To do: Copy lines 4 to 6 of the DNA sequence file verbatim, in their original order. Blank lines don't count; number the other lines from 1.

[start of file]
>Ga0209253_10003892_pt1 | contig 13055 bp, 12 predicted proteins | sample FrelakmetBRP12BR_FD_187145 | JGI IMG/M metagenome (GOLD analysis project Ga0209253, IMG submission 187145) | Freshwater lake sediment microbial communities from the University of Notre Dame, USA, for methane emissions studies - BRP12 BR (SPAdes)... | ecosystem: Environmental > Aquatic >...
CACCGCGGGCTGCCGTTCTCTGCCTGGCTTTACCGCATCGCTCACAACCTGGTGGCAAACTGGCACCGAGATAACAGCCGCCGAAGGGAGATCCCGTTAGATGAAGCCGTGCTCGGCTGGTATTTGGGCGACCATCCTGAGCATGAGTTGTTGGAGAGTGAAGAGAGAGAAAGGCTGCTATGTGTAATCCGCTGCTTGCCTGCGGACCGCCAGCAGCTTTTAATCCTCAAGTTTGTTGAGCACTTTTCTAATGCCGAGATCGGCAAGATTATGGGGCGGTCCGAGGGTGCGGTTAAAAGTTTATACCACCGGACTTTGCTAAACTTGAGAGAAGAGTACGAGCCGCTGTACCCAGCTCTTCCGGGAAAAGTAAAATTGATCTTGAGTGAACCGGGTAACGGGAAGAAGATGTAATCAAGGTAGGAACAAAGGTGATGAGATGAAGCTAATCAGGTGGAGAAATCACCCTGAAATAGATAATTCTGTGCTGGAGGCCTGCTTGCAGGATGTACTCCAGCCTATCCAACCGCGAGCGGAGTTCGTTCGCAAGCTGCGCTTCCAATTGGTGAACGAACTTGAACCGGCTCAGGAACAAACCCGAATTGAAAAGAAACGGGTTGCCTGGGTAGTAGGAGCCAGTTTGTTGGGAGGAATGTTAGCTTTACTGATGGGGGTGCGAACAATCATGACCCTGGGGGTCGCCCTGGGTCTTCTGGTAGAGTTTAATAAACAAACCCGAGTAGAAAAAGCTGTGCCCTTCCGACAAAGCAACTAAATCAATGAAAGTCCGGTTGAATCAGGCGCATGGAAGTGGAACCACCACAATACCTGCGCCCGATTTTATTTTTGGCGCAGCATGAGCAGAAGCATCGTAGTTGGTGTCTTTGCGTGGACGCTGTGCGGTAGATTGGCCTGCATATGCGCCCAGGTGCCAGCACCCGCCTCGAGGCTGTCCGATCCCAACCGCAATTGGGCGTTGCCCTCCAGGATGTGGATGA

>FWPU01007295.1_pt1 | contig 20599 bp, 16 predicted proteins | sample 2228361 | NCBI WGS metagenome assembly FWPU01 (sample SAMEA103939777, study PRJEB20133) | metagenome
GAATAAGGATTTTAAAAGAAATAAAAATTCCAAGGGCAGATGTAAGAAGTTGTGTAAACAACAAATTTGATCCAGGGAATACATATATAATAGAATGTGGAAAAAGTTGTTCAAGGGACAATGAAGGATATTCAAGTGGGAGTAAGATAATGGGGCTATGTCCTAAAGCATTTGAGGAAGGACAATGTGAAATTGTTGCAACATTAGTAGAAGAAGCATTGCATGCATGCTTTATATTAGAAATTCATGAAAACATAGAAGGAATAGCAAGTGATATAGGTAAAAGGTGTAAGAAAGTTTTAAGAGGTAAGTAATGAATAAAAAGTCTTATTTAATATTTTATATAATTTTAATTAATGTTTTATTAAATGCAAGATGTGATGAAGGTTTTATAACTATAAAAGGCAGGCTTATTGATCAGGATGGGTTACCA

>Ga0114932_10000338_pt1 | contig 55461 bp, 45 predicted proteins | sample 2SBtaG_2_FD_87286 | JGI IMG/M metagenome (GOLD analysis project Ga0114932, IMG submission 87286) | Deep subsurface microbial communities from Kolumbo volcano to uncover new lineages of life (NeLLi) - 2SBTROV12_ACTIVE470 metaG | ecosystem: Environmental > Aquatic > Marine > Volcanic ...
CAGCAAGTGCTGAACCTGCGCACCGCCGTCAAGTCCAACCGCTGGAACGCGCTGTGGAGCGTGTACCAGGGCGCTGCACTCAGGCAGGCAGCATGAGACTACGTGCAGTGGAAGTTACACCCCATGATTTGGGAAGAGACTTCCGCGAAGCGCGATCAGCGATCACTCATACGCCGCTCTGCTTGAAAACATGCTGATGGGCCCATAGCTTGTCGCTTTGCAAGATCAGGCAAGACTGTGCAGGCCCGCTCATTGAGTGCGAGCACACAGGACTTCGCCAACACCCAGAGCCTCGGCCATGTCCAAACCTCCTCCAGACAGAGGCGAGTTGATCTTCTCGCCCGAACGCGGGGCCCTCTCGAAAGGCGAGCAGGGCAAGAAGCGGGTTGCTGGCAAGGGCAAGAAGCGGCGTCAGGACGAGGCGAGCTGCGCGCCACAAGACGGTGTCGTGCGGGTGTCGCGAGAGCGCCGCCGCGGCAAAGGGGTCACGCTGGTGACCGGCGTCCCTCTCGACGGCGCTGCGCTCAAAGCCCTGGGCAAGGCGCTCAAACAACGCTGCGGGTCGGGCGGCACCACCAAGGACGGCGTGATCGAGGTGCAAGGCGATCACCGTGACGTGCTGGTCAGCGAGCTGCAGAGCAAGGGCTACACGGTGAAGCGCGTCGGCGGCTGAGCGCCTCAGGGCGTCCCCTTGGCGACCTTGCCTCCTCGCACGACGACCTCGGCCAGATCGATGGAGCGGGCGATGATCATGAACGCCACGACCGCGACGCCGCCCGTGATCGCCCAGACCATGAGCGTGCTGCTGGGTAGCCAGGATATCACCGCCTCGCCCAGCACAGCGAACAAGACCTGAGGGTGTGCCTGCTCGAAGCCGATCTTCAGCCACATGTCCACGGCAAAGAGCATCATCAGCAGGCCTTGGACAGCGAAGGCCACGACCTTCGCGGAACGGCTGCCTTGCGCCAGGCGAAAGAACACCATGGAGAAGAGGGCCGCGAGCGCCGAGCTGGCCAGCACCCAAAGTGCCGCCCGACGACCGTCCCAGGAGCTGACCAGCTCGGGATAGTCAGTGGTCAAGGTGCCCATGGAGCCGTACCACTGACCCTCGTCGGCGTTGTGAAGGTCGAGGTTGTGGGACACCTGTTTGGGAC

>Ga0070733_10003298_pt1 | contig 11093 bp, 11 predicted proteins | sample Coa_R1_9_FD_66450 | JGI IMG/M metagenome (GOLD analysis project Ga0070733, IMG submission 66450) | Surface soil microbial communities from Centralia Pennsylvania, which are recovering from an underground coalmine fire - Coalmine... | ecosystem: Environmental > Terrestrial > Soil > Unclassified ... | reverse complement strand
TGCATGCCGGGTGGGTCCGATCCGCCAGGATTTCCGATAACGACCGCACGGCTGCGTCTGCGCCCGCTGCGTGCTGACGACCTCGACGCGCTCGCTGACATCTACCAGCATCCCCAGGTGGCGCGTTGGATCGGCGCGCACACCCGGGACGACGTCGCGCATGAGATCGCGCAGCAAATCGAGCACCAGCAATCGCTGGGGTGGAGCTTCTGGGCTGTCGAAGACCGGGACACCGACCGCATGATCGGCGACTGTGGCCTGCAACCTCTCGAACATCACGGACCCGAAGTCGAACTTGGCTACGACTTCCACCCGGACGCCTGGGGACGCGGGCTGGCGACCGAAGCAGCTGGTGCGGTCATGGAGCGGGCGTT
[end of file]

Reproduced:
GAATAAGGATTTTAAAAGAAATAAAAATTCCAAGGGCAGATGTAAGAAGTTGTGTAAACAACAAATTTGATCCAGGGAATACATATATAATAGAATGTGGAAAAAGTTGTTCAAGGGACAATGAAGGATATTCAAGTGGGAGTAAGATAATGGGGCTATGTCCTAAAGCATTTGAGGAAGGACAATGTGAAATTGTTGCAACATTAGTAGAAGAAGCATTGCATGCATGCTTTATATTAGAAATTCATGAAAACATAGAAGGAATAGCAAGTGATATAGGTAAAAGGTGTAAGAAAGTTTTAAGAGGTAAGTAATGAATAAAAAGTCTTATTTAATATTTTATATAATTTTAATTAATGTTTTATTAAATGCAAGATGTGATGAAGGTTTTATAACTATAAAAGGCAGGCTTATTGATCAGGATGGGTTACCA

>Ga0114932_10000338_pt1 | contig 55461 bp, 45 predicted proteins | sample 2SBtaG_2_FD_87286 | JGI IMG/M metagenome (GOLD analysis project Ga0114932, IMG submission 87286) | Deep subsurface microbial communities from Kolumbo volcano to uncover new lineages of life (NeLLi) - 2SBTROV12_ACTIVE470 metaG | ecosystem: Environmental > Aquatic > Marine > Volcanic ...
CAGCAAGTGCTGAACCTGCGCACCGCCGTCAAGTCCAACCGCTGGAACGCGCTGTGGAGCGTGTACCAGGGCGCTGCACTCAGGCAGGCAGCATGAGACTACGTGCAGTGGAAGTTACACCCCATGATTTGGGAAGAGACTTCCGCGAAGCGCGATCAGCGATCACTCATACGCCGCTCTGCTTGAAAACATGCTGATGGGCCCATAGCTTGTCGCTTTGCAAGATCAGGCAAGACTGTGCAGGCCCGCTCATTGAGTGCGAGCACACAGGACTTCGCCAACACCCAGAGCCTCGGCCATGTCCAAACCTCCTCCAGACAGAGGCGAGTTGATCTTCTCGCCCGAACGCGGGGCCCTCTCGAAAGGCGAGCAGGGCAAGAAGCGGGTTGCTGGCAAGGGCAAGAAGCGGCGTCAGGACGAGGCGAGCTGCGCGCCACAAGACGGTGTCGTGCGGGTGTCGCGAGAGCGCCGCCGCGGCAAAGGGGTCACGCTGGTGACCGGCGTCCCTCTCGACGGCGCTGCGCTCAAAGCCCTGGGCAAGGCGCTCAAACAACGCTGCGGGTCGGGCGGCACCACCAAGGACGGCGTGATCGAGGTGCAAGGCGATCACCGTGACGTGCTGGTCAGCGAGCTGCAGAGCAAGGGCTACACGGTGAAGCGCGTCGGCGGCTGAGCGCCTCAGGGCGTCCCCTTGGCGACCTTGCCTCCTCGCACGACGACCTCGGCCAGATCGATGGAGCGGGCGATGATCATGAACGCCACGACCGCGACGCCGCCCGTGATCGCCCAGACCATGAGCGTGCTGCTGGGTAGCCAGGATATCACCGCCTCGCCCAGCACAGCGAACAAGACCTGAGGGTGTGCCTGCTCGAAGCCGATCTTCAGCCACATGTCCACGGCAAAGAGCATCATCAGCAGGCCTTGGACAGCGAAGGCCACGACCTTCGCGGAACGGCTGCCTTGCGCCAGGCGAAAGAACACCATGGAGAAGAGGGCCGCGAGCGCCGAGCTGGCCAGCACCCAAAGTGCCGCCCGACGACCGTCCCAGGAGCTGACCAGCTCGGGATAGTCAGTGGTCAAGGTGCCCATGGAGCCGTACCACTGACCCTCGTCGGCGTTGTGAAGGTCGAGGTTGTGGGACACCTGTTTGGGAC